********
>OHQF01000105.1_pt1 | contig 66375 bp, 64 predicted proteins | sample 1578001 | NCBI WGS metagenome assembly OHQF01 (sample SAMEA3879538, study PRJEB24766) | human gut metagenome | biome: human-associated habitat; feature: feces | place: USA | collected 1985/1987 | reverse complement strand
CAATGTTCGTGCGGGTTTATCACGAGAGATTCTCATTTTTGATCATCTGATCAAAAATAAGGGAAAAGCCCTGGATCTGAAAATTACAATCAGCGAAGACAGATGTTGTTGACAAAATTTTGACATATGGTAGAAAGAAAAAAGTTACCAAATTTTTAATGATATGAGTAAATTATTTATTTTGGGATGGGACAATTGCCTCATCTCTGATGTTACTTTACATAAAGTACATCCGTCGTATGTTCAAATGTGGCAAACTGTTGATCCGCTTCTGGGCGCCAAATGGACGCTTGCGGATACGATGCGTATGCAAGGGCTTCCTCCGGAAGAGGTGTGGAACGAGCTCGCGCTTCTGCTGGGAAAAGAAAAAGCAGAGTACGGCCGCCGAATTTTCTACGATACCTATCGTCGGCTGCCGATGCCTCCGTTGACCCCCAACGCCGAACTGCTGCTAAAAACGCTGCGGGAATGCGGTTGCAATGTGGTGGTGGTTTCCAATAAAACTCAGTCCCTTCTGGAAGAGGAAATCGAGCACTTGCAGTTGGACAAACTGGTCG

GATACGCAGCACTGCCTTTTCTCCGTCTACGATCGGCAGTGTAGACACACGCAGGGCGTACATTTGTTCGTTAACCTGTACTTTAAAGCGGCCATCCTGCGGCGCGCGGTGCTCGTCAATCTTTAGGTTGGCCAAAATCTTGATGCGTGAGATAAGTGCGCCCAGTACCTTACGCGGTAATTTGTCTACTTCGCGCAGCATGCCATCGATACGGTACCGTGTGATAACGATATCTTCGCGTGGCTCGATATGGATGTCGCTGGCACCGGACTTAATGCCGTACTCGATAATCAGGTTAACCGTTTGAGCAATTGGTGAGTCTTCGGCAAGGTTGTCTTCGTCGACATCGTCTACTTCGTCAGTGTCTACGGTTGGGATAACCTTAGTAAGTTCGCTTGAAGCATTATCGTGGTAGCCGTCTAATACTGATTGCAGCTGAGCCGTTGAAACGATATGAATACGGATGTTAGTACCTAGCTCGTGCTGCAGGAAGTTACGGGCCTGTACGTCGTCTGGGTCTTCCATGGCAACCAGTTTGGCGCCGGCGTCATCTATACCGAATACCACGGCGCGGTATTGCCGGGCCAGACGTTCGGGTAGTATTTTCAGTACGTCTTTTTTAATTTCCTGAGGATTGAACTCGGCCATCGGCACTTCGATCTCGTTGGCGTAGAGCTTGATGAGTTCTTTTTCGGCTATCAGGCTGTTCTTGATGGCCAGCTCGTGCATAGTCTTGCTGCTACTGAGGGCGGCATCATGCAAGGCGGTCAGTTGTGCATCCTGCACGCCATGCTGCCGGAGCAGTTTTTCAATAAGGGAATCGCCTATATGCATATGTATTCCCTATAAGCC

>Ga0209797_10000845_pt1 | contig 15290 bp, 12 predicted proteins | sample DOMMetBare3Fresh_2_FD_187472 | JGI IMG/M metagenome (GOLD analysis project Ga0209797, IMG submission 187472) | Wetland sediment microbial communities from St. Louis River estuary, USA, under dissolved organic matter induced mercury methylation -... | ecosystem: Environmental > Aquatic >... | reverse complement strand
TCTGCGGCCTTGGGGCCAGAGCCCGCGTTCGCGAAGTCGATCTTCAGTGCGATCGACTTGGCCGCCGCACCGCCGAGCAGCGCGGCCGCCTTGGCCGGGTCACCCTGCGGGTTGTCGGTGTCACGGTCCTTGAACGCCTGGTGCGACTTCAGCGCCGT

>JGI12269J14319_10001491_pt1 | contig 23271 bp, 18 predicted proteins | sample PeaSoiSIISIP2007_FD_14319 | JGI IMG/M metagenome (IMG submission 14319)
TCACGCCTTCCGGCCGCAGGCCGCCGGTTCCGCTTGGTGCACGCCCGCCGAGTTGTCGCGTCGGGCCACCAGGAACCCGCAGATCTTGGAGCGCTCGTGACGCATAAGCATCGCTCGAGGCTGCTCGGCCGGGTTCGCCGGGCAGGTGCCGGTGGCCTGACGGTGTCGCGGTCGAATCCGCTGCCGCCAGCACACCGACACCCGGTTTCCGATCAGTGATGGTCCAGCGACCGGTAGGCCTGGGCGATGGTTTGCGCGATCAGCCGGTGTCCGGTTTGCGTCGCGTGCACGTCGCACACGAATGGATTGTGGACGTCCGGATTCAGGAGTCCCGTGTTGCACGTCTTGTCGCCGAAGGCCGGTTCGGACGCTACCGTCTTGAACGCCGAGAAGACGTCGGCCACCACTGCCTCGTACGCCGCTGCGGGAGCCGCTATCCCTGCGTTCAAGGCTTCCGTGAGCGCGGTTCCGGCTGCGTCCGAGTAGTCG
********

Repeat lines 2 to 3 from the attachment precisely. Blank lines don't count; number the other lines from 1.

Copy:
CAATGTTCGTGCGGGTTTATCACGAGAGATTCTCATTTTTGATCATCTGATCAAAAATAAGGGAAAAGCCCTGGATCTGAAAATTACAATCAGCGAAGACAGATGTTGTTGACAAAATTTTGACATATGGTAGAAAGAAAAAAGTTACCAAATTTTTAATGATATGAGTAAATTATTTATTTTGGGATGGGACAATTGCCTCATCTCTGATGTTACTTTACATAAAGTACATCCGTCGTATGTTCAAATGTGGCAAACTGTTGATCCGCTTCTGGGCGCCAAATGGACGCTTGCGGATACGATGCGTATGCAAGGGCTTCCTCCGGAAGAGGTGTGGAACGAGCTCGCGCTTCTGCTGGGAAAAGAAAAAGCAGAGTACGGCCGCCGAATTTTCTACGATACCTATCGTCGGCTGCCGATGCCTCCGTTGACCCCCAACGCCGAACTGCTGCTAAAAACGCTGCGGGAATGCGGTTGCAATGTGGTGGTGGTTTCCAATAAAACTCAGTCCCTTCTGGAAGAGGAAATCGAGCACTTGCAGTTGGACAAACTGGTCG

GATACGCAGCACTGCCTTTTCTCCGTCTACGATCGGCAGTGTAGACACACGCAGGGCGTACATTTGTTCGTTAACCTGTACTTTAAAGCGGCCATCCTGCGGCGCGCGGTGCTCGTCAATCTTTAGGTTGGCCAAAATCTTGATGCGTGAGATAAGTGCGCCCAGTACCTTACGCGGTAATTTGTCTACTTCGCGCAGCATGCCATCGATACGGTACCGTGTGATAACGATATCTTCGCGTGGCTCGATATGGATGTCGCTGGCACCGGACTTAATGCCGTACTCGATAATCAGGTTAACCGTTTGAGCAATTGGTGAGTCTTCGGCAAGGTTGTCTTCGTCGACATCGTCTACTTCGTCAGTGTCTACGGTTGGGATAACCTTAGTAAGTTCGCTTGAAGCATTATCGTGGTAGCCGTCTAATACTGATTGCAGCTGAGCCGTTGAAACGATATGAATACGGATGTTAGTACCTAGCTCGTGCTGCAGGAAGTTACGGGCCTGTACGTCGTCTGGGTCTTCCATGGCAACCAGTTTGGCGCCGGCGTCATCTATACCGAATACCACGGCGCGGTATTGCCGGGCCAGACGTTCGGGTAGTATTTTCAGTACGTCTTTTTTAATTTCCTGAGGATTGAACTCGGCCATCGGCACTTCGATCTCGTTGGCGTAGAGCTTGATGAGTTCTTTTTCGGCTATCAGGCTGTTCTTGATGGCCAGCTCGTGCATAGTCTTGCTGCTACTGAGGGCGGCATCATGCAAGGCGGTCAGTTGTGCATCCTGCACGCCATGCTGCCGGAGCAGTTTTTCAATAAGGGAATCGCCTATATGCATATGTATTCCCTATAAGCC